HELSINKI (Reuters) - Finnish utility Fortum is looking to spend its multibillion-euro cash pile on combined heat and power plants (CHP) and hydropower assets in Europe, as well as expanding in nuclear services, its chief executive told Reuters.
After selling its distribution networks in 2015, state-controlled Fortum was left with about 10 billion euros ($12 billion) of cash. So far, it has only spent about 20 percent and some investors are getting impatient for action.
“We want to buy companies with existing cash flows that are within our existing competences and relatively close to our home markets in Europe,” CEO Pekka Lundmark said in an interview.
He added Fortum, whose main markets are electricity generation and district heating, was not targeting wind and solar assets for now as their “expected cash flows are very far down the road.”
Lundmark declined to comment on potential targets.
Analysts have suggested Finland’s Pohjolan Voima, which has 12 hydropower stations, and the Swedish hydropower assets of Germany’s Uniper’s as candidates.
Inderes Equity Research analyst Petri Gostowski said Fortum could look at a deal around 3.0-3.5 billion euros in size.
Lundmark added, however, the company would not pursue a large-scale deal in Russia.
“We are not going to start any multibillion investment project in Russia at the moment. For our existing investments ... due to currency devaluation we got half the cash flow we expected in euro terms.”
Lundmark said Fortum was unlikely to invest in new nuclear reactors, but it was looking at expanding in nuclear services, including decommissioning.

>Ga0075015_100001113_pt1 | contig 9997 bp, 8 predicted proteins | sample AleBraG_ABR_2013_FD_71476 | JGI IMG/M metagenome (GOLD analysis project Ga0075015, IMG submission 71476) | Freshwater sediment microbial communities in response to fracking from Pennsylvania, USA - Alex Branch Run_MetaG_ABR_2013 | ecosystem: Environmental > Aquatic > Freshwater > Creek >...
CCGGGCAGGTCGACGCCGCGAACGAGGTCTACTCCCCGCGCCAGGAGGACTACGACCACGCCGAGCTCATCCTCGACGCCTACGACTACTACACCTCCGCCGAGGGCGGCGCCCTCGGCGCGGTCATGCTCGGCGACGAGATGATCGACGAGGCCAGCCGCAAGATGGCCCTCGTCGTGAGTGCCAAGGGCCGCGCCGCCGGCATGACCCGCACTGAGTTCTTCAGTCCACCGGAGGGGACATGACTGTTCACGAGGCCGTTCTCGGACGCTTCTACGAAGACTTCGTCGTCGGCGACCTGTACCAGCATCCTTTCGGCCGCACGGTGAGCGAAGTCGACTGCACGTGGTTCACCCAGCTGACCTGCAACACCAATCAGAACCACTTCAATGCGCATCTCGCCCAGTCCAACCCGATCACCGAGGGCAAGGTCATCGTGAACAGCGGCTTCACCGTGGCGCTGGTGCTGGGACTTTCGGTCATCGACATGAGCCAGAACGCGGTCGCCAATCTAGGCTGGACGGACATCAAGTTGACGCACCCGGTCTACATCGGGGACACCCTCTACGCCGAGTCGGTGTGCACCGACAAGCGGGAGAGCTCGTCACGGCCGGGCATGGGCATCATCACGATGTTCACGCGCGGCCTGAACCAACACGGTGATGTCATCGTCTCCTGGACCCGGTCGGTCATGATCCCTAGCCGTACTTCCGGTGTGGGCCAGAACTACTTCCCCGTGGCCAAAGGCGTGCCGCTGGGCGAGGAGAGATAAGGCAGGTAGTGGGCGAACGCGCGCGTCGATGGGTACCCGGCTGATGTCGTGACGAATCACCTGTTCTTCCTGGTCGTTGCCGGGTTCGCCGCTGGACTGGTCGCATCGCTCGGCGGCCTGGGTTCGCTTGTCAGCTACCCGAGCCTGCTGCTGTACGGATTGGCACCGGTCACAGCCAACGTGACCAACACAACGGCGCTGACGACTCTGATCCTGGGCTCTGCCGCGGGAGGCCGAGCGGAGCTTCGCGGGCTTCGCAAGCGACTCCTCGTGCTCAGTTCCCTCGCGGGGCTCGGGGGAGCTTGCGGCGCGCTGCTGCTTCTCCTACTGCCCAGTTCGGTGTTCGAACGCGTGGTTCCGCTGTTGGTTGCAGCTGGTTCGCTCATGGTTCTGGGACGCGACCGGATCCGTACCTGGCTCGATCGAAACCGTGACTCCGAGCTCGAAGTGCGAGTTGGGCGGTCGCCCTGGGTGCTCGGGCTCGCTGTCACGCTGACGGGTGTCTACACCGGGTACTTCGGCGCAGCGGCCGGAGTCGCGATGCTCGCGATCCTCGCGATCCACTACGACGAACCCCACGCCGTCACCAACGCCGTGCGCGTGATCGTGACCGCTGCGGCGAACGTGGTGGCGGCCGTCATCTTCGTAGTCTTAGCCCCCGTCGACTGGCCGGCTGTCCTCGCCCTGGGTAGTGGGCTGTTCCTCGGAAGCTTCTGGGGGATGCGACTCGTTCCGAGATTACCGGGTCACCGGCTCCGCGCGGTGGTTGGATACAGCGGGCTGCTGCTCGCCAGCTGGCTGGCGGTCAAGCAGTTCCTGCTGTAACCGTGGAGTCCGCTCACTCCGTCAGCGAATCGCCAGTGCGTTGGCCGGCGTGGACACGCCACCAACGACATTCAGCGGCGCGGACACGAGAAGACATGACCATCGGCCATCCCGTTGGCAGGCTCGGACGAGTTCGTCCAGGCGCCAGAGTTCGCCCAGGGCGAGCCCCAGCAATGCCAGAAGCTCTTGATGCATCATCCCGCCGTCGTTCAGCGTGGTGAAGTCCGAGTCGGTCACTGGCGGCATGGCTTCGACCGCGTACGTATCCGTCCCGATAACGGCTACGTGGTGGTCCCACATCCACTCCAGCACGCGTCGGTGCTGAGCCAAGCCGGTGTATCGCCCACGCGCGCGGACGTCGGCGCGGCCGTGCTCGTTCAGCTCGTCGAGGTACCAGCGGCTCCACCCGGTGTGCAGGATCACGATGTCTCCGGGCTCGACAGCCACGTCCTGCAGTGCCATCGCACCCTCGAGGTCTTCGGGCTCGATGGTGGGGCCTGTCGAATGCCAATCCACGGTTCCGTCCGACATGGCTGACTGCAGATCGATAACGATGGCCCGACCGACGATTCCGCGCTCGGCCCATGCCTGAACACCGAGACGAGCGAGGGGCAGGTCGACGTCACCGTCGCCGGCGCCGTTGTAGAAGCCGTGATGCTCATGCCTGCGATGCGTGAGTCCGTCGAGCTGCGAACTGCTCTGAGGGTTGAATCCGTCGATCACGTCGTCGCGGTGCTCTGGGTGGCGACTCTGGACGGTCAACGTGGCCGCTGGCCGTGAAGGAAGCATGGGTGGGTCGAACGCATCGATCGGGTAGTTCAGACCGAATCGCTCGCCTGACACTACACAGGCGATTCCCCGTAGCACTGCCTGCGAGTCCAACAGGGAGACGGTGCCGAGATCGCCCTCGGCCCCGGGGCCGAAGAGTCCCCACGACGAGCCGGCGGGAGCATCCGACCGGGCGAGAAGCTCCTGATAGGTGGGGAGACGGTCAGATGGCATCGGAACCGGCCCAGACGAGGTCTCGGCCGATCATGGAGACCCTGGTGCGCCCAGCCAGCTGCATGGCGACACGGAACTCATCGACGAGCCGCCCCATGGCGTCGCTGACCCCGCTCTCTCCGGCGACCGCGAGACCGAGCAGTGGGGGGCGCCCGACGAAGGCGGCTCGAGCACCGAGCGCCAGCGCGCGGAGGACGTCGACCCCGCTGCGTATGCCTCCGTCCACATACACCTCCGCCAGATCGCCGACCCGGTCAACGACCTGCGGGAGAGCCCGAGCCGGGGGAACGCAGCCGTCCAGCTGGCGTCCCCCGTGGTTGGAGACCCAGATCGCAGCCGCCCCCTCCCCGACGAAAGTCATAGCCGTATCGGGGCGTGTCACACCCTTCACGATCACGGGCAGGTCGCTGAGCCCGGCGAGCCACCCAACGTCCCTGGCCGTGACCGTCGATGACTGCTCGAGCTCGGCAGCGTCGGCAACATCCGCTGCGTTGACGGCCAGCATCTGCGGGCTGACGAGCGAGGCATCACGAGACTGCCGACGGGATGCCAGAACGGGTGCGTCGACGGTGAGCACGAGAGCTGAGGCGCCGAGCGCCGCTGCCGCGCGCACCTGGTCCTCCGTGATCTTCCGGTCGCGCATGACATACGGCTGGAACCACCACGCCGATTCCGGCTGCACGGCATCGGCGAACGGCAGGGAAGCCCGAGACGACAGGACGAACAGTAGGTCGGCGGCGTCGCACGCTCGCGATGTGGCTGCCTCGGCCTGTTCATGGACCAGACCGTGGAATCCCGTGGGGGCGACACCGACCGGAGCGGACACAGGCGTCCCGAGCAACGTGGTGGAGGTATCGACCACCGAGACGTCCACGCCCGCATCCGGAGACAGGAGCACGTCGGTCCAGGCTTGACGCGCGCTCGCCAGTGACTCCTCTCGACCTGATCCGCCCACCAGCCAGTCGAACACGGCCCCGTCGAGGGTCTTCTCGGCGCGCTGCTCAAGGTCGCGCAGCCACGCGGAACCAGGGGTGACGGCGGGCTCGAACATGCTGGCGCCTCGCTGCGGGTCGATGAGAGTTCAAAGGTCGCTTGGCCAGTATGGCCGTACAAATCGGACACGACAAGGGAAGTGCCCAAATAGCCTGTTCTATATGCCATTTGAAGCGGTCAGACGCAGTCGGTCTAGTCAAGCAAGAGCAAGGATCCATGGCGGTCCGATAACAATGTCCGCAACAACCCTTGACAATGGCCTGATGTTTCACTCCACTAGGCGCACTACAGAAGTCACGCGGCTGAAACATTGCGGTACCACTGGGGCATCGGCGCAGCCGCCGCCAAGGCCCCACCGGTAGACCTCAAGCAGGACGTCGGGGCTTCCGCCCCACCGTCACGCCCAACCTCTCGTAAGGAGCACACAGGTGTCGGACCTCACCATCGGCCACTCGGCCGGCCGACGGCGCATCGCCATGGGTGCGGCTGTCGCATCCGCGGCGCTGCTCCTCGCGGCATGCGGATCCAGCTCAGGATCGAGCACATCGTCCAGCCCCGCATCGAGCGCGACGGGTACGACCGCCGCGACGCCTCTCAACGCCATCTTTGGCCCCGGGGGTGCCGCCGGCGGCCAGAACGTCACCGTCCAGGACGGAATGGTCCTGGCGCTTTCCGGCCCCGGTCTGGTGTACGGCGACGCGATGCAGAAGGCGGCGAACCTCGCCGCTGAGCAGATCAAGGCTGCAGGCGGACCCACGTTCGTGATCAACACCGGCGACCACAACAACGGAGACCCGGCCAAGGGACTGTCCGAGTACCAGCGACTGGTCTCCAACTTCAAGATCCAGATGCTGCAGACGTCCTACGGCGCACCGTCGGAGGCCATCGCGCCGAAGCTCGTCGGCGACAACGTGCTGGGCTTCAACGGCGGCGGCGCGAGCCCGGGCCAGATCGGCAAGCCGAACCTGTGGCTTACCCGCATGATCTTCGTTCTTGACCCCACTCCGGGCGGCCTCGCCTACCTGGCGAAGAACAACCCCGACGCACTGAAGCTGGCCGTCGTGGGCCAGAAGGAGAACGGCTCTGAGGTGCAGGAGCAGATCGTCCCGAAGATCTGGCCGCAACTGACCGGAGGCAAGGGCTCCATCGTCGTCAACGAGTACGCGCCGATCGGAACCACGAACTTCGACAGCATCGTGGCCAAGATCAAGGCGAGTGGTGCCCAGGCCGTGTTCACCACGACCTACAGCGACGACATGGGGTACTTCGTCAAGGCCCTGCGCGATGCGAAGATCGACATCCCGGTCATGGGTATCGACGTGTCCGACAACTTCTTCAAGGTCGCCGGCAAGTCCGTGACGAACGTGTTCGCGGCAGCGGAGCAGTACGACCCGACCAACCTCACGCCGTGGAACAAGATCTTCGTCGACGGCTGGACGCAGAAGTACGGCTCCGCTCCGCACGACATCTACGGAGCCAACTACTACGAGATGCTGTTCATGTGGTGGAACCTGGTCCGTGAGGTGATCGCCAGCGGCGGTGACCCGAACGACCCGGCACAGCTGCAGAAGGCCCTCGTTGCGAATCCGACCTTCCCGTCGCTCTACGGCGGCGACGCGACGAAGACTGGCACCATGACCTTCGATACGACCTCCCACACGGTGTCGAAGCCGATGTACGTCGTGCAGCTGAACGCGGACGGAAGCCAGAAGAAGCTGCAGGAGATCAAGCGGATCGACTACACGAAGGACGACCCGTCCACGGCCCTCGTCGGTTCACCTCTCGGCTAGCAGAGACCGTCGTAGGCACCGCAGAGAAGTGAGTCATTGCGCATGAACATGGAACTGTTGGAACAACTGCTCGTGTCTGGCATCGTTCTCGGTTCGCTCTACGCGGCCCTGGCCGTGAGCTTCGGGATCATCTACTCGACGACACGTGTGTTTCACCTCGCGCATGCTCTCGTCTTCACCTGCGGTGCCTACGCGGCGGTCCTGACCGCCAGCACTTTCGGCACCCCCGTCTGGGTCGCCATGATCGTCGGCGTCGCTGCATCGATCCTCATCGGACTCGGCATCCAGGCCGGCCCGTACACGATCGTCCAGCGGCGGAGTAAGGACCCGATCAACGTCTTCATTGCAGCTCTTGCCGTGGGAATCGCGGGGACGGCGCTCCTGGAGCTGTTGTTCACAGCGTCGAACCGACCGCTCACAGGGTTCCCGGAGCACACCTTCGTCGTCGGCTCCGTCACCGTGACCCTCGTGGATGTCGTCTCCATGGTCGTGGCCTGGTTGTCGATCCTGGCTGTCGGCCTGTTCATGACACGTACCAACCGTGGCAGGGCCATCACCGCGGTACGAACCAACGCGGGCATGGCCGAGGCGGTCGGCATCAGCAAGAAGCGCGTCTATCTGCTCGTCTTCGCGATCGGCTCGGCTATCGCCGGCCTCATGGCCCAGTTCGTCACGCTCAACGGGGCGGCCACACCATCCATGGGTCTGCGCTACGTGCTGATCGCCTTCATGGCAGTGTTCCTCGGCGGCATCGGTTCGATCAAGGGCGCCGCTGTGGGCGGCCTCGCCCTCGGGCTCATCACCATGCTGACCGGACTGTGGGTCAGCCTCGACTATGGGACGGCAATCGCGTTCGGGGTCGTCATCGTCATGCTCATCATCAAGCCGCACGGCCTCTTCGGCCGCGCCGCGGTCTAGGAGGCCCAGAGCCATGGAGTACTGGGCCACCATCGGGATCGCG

“Many of the 449 reactors that are in use at the moment will reach their end of life (in coming years). They will need services, tools, decommissioning ... This is something we are looking at,” he said.
Fortum has stakes in eight operating nuclear reactors in Finland and Sweden, with net capacity of about 3 gigawatts (GW), and is participating in projects for two more Finnish reactors that are due to start operating in 2018 and 2024.
The company already offers some nuclear services and products, including supplying materials to purify waters around Japan’s Fukushima nuclear plant following its 2011 disaster.
It is not alone in targeting decommissioning, however.
German utilities E.ON and EnBW have both set up dedicated decommissioning units recently, though they haven’t announced any contracts yet.
French water and waste utility Veolia has also started selling nuclear dismantling and decommissioning services in recent years, while France’s EDF is expected to enter the business following its acquisition of Areva NP.
Additional reporting by Geert De Clercq in Paris; Editing by Mark Potter